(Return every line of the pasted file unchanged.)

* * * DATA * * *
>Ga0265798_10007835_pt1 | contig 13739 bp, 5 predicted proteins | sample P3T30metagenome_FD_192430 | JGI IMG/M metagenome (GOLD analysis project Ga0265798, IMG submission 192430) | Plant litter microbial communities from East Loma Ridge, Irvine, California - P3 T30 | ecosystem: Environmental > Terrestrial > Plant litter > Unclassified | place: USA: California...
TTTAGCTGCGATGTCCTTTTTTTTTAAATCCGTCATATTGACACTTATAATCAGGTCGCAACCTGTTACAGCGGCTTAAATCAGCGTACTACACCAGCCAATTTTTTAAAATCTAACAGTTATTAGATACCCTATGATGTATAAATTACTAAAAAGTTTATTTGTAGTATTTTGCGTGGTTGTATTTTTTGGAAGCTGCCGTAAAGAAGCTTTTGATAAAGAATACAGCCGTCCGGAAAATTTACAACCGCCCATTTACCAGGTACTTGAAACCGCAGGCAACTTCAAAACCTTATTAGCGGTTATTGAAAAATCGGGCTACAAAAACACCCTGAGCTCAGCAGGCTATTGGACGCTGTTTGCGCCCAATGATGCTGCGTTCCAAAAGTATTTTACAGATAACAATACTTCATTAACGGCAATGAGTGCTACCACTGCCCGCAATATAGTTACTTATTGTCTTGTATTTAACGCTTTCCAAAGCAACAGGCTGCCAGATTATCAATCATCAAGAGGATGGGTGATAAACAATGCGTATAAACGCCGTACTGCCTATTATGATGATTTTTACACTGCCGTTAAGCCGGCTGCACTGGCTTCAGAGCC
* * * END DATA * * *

>Ga0265798_10007835_pt1 | contig 13739 bp, 5 predicted proteins | sample P3T30metagenome_FD_192430 | JGI IMG/M metagenome (GOLD analysis project Ga0265798, IMG submission 192430) | Plant litter microbial communities from East Loma Ridge, Irvine, California - P3 T30 | ecosystem: Environmental > Terrestrial > Plant litter > Unclassified | place: USA: California...
TTTAGCTGCGATGTCCTTTTTTTTTAAATCCGTCATATTGACACTTATAATCAGGTCGCAACCTGTTACAGCGGCTTAAATCAGCGTACTACACCAGCCAATTTTTTAAAATCTAACAGTTATTAGATACCCTATGATGTATAAATTACTAAAAAGTTTATTTGTAGTATTTTGCGTGGTTGTATTTTTTGGAAGCTGCCGTAAAGAAGCTTTTGATAAAGAATACAGCCGTCCGGAAAATTTACAACCGCCCATTTACCAGGTACTTGAAACCGCAGGCAACTTCAAAACCTTATTAGCGGTTATTGAAAAATCGGGCTACAAAAACACCCTGAGCTCAGCAGGCTATTGGACGCTGTTTGCGCCCAATGATGCTGCGTTCCAAAAGTATTTTACAGATAACAATACTTCATTAACGGCAATGAGTGCTACCACTGCCCGCAATATAGTTACTTATTGTCTTGTATTTAACGCTTTCCAAAGCAACAGGCTGCCAGATTATCAATCATCAAGAGGATGGGTGATAAACAATGCGTATAAACGCCGTACTGCCTATTATGATGATTTTTACACTGCCGTTAAGCCGGCTGCACTGGCTTCAGAGCC